As luck would have it, the channel came out of a commercial break and announced that Psycho IV: The Beginning was coming up next. This was a year or two after I watched Hitchcock’s classic on VHS with my grandparents and had seen the previous sequels in the series on DVD in the interim. Despite being much less fond of II and III at the time, I was excited to have come across The Beginning. See, back in the day, the idea of prequel movies was still novel, so I was intrigued by what I might discover in this prequel/sequel hybrid. Plus, the irony of watching the flick in a hotel was not lost on me, even at that age.
I was able to see this movie from beginning to end, even with all those numerous, pesky commercial interruptions. At the time, I remember being engrossed and disturbed by the prequel portions of this film. Even for being made in ’90 and seeing it circa 2002, I felt, at the time, that The Beginning pushed the envelope on the abusive and borderline incestuous nature of Norman and Norma Bates’ mother-son relationship. Alas, the sequel sections of the picture featuring Perkins were underwhelming. Even still, up until I re-watched all these movies for this column, I maintained that The Beginning was not only the best sequel to Psycho, but also the best horror prequel ever made! Luckily, the latter is still the case, thanks to the lack of competition for such a dubious honor.
But — much like with the first sequel in this franchise — my feelings on its last sequel have changed over the years. Director Mick Garris, as always, delivers a competent, albeit workmanlike picture. One which the filmmaker managed to deliver on, despite finding Perkins one of the most difficult actors he has worked with. The issue with The Beginning is Stefano’s screenplay, which retreads ideas laid out in the 1960 film, but in an incredibly kitschy and over-the-top fashion. Sure, the incest angle is still disturbing, but as a genre trope and nothing more.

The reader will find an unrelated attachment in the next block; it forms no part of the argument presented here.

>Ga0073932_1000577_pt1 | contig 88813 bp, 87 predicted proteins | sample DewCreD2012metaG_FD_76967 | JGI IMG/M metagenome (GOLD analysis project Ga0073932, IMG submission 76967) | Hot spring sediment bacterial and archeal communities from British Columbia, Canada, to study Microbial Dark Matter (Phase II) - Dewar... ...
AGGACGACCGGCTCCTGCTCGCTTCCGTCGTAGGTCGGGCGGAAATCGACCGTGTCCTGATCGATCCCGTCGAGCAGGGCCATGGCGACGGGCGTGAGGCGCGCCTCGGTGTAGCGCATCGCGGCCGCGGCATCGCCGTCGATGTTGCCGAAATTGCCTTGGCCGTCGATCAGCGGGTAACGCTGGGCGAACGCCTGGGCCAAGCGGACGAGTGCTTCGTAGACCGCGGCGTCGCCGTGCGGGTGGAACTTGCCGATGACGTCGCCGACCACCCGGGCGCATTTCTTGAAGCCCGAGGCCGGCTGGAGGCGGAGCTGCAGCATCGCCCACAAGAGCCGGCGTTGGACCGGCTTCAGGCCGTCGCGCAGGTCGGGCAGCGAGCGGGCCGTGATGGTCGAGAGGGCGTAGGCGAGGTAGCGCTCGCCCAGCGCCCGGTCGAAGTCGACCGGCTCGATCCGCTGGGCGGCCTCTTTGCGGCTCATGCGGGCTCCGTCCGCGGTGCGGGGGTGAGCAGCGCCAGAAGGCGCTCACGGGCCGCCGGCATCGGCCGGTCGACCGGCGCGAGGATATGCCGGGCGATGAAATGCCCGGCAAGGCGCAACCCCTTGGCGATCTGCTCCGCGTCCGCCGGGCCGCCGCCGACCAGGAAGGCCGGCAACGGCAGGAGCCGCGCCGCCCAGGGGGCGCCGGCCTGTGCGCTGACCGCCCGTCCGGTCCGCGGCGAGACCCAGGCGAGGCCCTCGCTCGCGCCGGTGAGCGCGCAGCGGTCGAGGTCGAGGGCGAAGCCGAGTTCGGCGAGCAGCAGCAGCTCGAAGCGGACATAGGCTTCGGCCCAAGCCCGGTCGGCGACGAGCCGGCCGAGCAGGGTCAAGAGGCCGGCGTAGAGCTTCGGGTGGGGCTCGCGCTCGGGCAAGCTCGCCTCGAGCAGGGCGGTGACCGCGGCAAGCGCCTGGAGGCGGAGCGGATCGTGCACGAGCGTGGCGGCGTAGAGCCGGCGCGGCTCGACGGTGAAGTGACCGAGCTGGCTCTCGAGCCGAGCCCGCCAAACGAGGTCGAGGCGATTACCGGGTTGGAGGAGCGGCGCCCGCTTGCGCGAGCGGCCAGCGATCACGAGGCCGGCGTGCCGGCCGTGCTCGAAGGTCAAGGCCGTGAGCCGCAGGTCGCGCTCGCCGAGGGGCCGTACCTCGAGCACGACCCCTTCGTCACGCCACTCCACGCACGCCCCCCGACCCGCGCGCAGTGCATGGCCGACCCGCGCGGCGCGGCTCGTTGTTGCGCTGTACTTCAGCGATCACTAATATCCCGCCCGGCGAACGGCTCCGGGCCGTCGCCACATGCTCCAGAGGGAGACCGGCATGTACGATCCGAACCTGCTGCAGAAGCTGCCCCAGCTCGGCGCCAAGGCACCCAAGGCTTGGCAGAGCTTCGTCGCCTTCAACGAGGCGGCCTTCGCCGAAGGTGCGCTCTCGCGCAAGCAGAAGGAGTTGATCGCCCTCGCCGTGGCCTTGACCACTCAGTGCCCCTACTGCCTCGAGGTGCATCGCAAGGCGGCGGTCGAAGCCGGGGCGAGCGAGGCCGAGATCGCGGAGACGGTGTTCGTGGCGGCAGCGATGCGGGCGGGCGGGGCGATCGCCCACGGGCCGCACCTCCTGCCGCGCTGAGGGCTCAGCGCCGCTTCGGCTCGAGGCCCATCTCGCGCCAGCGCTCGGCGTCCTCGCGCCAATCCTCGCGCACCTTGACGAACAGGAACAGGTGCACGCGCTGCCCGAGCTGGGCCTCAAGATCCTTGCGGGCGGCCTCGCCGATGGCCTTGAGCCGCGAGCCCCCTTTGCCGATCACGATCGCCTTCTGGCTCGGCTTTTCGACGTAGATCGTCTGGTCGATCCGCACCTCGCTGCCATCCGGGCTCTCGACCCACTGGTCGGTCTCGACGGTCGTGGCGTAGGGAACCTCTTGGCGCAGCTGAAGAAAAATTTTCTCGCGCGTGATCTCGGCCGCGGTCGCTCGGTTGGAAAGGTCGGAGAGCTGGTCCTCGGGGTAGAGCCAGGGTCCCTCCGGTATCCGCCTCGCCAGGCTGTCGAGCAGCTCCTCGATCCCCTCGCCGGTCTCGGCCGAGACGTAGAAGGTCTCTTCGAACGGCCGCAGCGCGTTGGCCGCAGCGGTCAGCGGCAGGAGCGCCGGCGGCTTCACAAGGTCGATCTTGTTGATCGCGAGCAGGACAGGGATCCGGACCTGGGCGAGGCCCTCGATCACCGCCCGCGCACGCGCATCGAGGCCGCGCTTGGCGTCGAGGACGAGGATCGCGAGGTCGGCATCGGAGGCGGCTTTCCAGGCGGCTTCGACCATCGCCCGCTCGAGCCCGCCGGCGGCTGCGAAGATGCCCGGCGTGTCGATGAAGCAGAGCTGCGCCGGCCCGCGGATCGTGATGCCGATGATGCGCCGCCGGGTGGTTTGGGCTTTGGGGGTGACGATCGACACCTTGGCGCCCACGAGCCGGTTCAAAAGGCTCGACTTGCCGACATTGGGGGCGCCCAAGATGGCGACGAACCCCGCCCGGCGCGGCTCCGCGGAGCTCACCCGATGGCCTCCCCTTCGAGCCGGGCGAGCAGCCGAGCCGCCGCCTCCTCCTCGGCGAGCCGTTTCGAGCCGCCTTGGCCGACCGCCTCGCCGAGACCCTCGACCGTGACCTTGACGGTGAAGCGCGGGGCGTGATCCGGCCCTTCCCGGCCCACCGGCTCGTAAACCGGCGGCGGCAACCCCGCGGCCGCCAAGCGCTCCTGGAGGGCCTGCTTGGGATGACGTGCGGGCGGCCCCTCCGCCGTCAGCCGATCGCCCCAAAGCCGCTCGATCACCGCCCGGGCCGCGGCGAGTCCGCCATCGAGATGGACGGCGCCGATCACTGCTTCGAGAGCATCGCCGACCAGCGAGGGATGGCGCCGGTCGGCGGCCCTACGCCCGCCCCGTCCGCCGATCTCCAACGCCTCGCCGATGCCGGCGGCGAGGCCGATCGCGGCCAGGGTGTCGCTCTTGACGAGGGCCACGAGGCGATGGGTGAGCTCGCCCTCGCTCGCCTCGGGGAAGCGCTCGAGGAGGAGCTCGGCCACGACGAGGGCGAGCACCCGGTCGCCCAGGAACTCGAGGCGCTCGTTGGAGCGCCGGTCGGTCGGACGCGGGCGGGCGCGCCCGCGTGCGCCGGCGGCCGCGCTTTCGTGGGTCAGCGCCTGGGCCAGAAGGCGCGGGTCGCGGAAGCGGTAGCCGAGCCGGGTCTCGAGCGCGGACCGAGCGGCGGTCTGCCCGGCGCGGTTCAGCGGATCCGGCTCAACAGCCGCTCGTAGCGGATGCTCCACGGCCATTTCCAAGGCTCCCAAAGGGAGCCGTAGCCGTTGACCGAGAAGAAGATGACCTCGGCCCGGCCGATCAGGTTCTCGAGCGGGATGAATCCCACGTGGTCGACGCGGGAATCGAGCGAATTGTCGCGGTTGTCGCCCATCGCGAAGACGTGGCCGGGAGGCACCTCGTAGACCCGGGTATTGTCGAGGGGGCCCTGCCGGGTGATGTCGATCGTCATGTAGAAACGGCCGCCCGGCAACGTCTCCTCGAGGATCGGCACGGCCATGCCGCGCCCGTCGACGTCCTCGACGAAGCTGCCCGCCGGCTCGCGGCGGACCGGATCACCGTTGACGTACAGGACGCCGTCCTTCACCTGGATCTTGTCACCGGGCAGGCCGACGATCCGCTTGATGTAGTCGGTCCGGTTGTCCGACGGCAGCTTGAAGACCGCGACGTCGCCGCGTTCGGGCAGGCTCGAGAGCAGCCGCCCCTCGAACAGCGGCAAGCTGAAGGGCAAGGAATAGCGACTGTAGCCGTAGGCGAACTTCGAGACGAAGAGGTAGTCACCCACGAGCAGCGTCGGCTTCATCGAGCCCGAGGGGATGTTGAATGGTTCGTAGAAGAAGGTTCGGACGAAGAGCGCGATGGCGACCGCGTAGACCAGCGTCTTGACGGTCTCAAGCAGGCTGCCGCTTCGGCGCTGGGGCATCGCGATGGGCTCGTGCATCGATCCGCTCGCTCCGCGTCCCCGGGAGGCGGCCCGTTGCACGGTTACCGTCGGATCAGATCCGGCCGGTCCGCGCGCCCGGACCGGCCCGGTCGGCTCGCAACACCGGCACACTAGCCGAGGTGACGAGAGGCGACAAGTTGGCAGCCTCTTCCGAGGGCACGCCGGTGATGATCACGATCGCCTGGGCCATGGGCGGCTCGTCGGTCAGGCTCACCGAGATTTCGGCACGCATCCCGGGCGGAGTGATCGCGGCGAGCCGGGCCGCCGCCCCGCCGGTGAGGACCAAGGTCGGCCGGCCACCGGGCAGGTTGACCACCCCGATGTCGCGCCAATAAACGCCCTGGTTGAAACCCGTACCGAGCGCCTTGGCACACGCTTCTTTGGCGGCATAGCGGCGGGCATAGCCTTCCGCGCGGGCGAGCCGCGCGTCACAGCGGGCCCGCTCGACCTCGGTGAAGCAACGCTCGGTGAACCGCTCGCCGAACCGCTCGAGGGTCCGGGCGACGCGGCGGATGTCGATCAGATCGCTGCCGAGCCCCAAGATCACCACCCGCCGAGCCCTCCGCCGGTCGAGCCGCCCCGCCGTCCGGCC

Except for Thomas’ excellent performance as young Norman and Hussey’s hammy, almost Mommie Dearest (1981)-esque interpretation of Norma Bates, this made-for-cable T.V. movie has little to offer. Nor does Perkins, seemingly sleepwalking through his fourth and final take on this character. This movie could have easily taken the franchise in new directions, but it failed to do so. The Beginning, as its subtitle might imply, could have been a fresh start. But instead, Psycho IV: The Beginning is a Franchise Implosion film made out of nothing but undercooked old ideas, and the end of the franchise as audiences knew it at the time.
In 1991, a year after its premiere on Showtime, Psycho IV: The Beginning received a home video release. Since then, the made-for-TV movie has garnered a cult following in the horror community, thanks not only to home video but regular rotation in commercial TV airings like the one I watched all those years ago. However, after re-watching the movie, I can only recommend it if you’re a die-hard horror fan, as the film features cast members who are genre regulars, including director John Landis (An American Werewolf in London, Stan Lee’s Superhero Kindergarten) in a bit part as a radio producer. More importantly, though, this film truly kicked off Garris’s career in made-for-TV horror movies and his relationship with Showtime, which would lead to his creation of the highly regarded Showtime horror anthology series Masters of Horror (2001-2007). Of course, after The Beginning proved that this franchise didn’t have many places left to go, the truly unthinkable would come to fruition a few years later: Hitchcock’s original would be remade!
Psycho IV: The Beginning is available on Blu-ray & DVD.
Next time, I’ll return for one last, but familiar stay at the Bates Motel with Psycho (1998)!
Previous Amenities at The Bates Motel
Psycho II (1983)
Psycho III (1986)
Franchise Expansion (or Implosion) is a column that looks at franchises that have new installments or releases forthcoming. In lookingCOMICONRead More